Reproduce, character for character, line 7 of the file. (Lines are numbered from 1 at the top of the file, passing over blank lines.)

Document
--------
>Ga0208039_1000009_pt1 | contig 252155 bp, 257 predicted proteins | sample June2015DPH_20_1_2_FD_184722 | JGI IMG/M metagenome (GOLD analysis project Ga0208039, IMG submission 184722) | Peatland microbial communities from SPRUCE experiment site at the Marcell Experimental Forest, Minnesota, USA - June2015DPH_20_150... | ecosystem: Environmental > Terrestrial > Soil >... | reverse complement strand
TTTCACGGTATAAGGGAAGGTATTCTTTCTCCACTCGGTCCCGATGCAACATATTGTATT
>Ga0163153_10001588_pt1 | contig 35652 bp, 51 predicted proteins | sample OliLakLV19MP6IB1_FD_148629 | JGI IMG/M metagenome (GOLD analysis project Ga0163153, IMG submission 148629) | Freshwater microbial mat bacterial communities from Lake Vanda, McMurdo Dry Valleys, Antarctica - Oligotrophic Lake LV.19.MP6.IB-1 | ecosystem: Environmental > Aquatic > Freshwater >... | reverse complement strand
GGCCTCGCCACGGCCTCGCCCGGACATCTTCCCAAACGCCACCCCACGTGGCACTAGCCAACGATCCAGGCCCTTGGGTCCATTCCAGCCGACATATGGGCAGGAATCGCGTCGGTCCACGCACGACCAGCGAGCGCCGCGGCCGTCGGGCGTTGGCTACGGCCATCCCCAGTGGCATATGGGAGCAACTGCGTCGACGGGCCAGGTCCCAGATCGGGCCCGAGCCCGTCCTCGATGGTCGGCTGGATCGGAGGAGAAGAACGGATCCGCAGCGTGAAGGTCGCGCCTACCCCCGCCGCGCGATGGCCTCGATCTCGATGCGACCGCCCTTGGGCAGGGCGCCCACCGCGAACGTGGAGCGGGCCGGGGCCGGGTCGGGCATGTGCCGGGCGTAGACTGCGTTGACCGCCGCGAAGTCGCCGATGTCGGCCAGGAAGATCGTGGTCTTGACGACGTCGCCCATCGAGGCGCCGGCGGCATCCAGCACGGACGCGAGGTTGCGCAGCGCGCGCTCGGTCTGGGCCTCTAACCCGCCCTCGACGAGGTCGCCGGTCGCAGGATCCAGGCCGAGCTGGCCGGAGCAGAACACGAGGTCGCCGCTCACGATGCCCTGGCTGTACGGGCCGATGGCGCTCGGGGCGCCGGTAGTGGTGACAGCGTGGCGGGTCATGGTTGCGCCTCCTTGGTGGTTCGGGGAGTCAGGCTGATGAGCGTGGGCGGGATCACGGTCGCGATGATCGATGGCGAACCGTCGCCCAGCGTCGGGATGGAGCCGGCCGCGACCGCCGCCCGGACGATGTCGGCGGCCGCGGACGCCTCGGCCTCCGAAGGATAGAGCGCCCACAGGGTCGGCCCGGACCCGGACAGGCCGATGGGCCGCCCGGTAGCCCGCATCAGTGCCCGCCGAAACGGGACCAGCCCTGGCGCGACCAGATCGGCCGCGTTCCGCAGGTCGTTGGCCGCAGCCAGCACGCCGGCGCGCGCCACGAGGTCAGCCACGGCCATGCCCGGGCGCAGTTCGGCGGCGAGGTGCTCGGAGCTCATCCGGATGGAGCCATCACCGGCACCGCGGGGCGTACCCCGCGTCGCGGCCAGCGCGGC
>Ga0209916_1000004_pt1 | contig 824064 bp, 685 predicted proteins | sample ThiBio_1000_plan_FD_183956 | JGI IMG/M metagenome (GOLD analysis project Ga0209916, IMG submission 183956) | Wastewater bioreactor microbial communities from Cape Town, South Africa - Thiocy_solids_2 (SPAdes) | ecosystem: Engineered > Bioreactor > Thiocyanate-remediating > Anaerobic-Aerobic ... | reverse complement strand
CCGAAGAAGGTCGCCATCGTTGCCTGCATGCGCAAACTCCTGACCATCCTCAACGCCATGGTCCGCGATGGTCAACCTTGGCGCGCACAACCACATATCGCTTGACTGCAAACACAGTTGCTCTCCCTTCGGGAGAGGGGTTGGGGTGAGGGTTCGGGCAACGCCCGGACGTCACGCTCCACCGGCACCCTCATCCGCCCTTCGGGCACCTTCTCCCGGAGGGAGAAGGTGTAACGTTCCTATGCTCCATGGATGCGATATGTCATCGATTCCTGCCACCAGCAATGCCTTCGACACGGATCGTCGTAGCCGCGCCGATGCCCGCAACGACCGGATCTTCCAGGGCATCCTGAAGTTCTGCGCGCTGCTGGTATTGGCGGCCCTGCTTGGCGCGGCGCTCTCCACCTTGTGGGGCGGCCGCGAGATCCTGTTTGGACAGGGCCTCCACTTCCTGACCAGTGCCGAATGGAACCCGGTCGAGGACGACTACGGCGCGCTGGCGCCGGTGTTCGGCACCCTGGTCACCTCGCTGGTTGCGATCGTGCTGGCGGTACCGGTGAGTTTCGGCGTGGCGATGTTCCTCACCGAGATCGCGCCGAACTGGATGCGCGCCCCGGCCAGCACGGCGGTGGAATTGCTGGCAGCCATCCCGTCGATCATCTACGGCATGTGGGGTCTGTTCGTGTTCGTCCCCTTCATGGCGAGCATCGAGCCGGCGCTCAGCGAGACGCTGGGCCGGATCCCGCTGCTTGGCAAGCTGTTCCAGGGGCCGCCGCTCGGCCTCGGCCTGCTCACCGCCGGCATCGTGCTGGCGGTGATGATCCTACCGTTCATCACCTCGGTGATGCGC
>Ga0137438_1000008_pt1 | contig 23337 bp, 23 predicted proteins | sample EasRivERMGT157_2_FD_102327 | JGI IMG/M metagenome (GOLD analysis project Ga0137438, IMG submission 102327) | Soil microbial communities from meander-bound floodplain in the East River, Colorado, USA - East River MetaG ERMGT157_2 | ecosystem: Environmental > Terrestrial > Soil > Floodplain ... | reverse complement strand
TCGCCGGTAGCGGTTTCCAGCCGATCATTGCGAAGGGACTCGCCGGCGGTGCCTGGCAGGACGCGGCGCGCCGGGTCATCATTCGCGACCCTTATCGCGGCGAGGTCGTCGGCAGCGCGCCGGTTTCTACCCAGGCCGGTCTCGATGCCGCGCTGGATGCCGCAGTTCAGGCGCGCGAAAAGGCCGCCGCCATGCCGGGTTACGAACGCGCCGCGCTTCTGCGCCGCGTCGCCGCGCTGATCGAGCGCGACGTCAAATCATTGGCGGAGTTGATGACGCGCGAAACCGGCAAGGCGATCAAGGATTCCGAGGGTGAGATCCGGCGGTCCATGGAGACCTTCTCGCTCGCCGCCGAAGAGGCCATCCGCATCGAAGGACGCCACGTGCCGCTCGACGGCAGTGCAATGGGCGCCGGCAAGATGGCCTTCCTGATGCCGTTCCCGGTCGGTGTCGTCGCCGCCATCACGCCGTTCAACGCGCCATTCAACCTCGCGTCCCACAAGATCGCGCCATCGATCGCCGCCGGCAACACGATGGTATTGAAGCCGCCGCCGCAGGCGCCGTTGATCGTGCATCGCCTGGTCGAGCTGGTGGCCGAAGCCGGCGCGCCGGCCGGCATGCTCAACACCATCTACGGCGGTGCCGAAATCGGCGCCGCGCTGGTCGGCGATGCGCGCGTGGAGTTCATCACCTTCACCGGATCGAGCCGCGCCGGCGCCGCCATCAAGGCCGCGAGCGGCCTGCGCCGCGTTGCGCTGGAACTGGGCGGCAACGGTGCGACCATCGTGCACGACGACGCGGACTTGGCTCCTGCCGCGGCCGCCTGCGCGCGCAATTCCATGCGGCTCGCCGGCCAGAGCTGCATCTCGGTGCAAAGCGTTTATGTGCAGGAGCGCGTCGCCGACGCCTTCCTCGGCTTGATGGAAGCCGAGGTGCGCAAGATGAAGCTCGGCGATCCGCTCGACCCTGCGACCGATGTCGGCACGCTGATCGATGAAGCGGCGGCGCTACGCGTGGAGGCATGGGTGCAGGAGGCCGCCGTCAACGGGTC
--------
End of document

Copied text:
>Ga0137438_1000008_pt1 | contig 23337 bp, 23 predicted proteins | sample EasRivERMGT157_2_FD_102327 | JGI IMG/M metagenome (GOLD analysis project Ga0137438, IMG submission 102327) | Soil microbial communities from meander-bound floodplain in the East River, Colorado, USA - East River MetaG ERMGT157_2 | ecosystem: Environmental > Terrestrial > Soil > Floodplain ... | reverse complement strand